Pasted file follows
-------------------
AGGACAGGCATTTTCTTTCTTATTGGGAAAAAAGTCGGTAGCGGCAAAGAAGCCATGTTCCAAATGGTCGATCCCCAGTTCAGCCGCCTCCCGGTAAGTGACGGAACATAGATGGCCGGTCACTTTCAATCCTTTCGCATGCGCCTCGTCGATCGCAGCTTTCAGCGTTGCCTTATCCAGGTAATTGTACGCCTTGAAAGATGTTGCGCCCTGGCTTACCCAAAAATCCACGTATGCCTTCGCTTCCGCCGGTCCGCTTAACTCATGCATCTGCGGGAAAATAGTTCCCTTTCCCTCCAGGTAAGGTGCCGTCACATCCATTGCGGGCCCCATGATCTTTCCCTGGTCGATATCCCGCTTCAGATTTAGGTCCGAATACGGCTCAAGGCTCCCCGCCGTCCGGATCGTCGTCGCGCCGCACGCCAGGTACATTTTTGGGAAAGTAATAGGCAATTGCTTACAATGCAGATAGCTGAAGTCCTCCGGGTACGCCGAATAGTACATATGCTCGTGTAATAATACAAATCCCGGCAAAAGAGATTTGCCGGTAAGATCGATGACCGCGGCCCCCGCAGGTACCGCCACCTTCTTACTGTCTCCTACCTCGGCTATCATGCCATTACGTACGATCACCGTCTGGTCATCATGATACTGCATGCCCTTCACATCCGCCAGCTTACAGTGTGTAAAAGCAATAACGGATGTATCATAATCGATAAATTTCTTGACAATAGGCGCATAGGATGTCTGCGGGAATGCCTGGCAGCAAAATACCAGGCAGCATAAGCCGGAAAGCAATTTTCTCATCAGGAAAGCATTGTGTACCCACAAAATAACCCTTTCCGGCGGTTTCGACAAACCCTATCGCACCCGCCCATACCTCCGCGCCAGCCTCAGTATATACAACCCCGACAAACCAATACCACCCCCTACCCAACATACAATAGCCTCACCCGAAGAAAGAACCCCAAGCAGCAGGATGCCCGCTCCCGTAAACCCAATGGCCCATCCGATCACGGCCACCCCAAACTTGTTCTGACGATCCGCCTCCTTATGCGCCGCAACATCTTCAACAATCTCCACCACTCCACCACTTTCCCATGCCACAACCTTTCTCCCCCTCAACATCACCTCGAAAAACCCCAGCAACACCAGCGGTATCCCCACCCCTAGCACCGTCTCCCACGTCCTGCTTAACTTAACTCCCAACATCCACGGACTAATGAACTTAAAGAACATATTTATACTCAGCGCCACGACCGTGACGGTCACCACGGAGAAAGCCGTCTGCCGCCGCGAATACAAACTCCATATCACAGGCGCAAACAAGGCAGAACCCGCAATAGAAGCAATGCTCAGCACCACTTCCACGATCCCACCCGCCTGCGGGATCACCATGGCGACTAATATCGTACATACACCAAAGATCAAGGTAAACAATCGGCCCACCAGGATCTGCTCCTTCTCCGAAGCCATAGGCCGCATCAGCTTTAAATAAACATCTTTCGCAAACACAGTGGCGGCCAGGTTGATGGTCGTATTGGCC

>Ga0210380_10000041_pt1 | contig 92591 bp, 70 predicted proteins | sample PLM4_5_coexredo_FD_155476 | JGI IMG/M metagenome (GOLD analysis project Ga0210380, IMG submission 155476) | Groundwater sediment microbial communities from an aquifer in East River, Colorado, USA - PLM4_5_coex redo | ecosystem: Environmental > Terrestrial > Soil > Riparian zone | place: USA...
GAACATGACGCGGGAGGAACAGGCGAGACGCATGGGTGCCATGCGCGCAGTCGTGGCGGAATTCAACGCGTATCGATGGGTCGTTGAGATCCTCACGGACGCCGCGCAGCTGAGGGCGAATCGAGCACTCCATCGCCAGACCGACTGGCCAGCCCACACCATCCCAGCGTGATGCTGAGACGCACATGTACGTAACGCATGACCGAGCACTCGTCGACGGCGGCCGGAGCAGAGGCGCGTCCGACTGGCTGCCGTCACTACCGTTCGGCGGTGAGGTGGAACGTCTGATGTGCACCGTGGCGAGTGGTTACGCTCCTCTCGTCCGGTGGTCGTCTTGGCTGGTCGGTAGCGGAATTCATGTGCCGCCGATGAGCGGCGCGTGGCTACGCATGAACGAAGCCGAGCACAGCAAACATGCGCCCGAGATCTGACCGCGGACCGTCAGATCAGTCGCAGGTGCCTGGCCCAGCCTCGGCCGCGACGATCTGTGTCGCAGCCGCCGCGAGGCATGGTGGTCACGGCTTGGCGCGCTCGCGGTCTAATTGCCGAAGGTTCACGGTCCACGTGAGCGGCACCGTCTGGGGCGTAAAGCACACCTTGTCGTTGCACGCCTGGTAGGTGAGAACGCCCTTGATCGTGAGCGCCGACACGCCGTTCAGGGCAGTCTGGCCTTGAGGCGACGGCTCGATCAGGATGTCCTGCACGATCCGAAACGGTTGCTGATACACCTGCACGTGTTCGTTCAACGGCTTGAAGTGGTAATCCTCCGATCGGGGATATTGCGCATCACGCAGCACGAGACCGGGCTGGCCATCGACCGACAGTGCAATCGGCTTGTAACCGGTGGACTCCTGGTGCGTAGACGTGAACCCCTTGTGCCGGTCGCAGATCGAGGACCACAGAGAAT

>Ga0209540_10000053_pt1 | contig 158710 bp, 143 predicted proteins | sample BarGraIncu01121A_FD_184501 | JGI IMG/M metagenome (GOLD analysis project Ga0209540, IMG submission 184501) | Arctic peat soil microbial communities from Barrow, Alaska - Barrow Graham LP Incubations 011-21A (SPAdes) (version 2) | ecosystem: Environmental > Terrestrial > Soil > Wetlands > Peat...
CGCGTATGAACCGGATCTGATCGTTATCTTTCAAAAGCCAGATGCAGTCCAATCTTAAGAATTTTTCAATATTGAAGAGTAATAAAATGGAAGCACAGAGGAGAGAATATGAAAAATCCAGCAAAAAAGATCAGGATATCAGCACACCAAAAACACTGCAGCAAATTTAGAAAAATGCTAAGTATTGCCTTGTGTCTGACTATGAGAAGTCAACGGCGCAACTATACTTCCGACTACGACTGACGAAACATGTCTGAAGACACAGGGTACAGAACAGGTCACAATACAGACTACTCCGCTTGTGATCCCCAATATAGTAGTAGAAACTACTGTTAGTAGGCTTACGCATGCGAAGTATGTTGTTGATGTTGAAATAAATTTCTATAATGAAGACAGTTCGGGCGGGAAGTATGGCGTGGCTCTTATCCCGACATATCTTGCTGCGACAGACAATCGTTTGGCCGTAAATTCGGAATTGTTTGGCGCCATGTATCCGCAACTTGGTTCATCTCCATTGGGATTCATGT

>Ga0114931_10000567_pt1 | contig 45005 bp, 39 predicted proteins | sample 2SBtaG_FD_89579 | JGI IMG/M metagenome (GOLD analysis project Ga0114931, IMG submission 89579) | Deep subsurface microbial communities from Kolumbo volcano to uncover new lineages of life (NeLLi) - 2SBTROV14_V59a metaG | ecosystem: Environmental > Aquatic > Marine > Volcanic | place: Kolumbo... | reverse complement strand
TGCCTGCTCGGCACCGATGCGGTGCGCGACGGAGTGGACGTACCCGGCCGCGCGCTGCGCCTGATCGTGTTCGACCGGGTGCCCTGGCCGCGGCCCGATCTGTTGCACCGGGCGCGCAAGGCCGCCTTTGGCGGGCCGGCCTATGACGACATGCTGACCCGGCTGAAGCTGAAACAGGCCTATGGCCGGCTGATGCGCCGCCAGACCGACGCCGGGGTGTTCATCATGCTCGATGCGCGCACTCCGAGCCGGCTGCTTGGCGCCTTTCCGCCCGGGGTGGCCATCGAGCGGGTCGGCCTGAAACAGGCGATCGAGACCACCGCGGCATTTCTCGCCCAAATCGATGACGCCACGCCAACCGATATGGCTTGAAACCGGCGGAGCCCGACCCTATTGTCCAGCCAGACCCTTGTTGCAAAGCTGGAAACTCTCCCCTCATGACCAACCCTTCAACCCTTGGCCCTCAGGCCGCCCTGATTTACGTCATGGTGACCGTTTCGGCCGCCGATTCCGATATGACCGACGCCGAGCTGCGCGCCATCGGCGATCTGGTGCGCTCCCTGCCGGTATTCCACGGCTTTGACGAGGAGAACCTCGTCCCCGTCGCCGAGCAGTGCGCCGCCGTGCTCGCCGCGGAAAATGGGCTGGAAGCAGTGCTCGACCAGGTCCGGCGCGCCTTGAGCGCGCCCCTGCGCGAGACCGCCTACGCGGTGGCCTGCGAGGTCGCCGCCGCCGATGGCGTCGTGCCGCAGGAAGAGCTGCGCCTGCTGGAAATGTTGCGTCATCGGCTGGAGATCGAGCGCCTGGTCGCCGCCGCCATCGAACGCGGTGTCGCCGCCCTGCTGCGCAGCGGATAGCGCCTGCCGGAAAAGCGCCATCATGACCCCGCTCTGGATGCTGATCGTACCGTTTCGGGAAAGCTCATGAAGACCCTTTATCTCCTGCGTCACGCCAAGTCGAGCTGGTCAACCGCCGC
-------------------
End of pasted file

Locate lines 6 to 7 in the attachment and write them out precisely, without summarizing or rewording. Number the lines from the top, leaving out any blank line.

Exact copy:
>Ga0114931_10000567_pt1 | contig 45005 bp, 39 predicted proteins | sample 2SBtaG_FD_89579 | JGI IMG/M metagenome (GOLD analysis project Ga0114931, IMG submission 89579) | Deep subsurface microbial communities from Kolumbo volcano to uncover new lineages of life (NeLLi) - 2SBTROV14_V59a metaG | ecosystem: Environmental > Aquatic > Marine > Volcanic | place: Kolumbo... | reverse complement strand
TGCCTGCTCGGCACCGATGCGGTGCGCGACGGAGTGGACGTACCCGGCCGCGCGCTGCGCCTGATCGTGTTCGACCGGGTGCCCTGGCCGCGGCCCGATCTGTTGCACCGGGCGCGCAAGGCCGCCTTTGGCGGGCCGGCCTATGACGACATGCTGACCCGGCTGAAGCTGAAACAGGCCTATGGCCGGCTGATGCGCCGCCAGACCGACGCCGGGGTGTTCATCATGCTCGATGCGCGCACTCCGAGCCGGCTGCTTGGCGCCTTTCCGCCCGGGGTGGCCATCGAGCGGGTCGGCCTGAAACAGGCGATCGAGACCACCGCGGCATTTCTCGCCCAAATCGATGACGCCACGCCAACCGATATGGCTTGAAACCGGCGGAGCCCGACCCTATTGTCCAGCCAGACCCTTGTTGCAAAGCTGGAAACTCTCCCCTCATGACCAACCCTTCAACCCTTGGCCCTCAGGCCGCCCTGATTTACGTCATGGTGACCGTTTCGGCCGCCGATTCCGATATGACCGACGCCGAGCTGCGCGCCATCGGCGATCTGGTGCGCTCCCTGCCGGTATTCCACGGCTTTGACGAGGAGAACCTCGTCCCCGTCGCCGAGCAGTGCGCCGCCGTGCTCGCCGCGGAAAATGGGCTGGAAGCAGTGCTCGACCAGGTCCGGCGCGCCTTGAGCGCGCCCCTGCGCGAGACCGCCTACGCGGTGGCCTGCGAGGTCGCCGCCGCCGATGGCGTCGTGCCGCAGGAAGAGCTGCGCCTGCTGGAAATGTTGCGTCATCGGCTGGAGATCGAGCGCCTGGTCGCCGCCGCCATCGAACGCGGTGTCGCCGCCCTGCTGCGCAGCGGATAGCGCCTGCCGGAAAAGCGCCATCATGACCCCGCTCTGGATGCTGATCGTACCGTTTCGGGAAAGCTCATGAAGACCCTTTATCTCCTGCGTCACGCCAAGTCGAGCTGGTCAACCGCCGC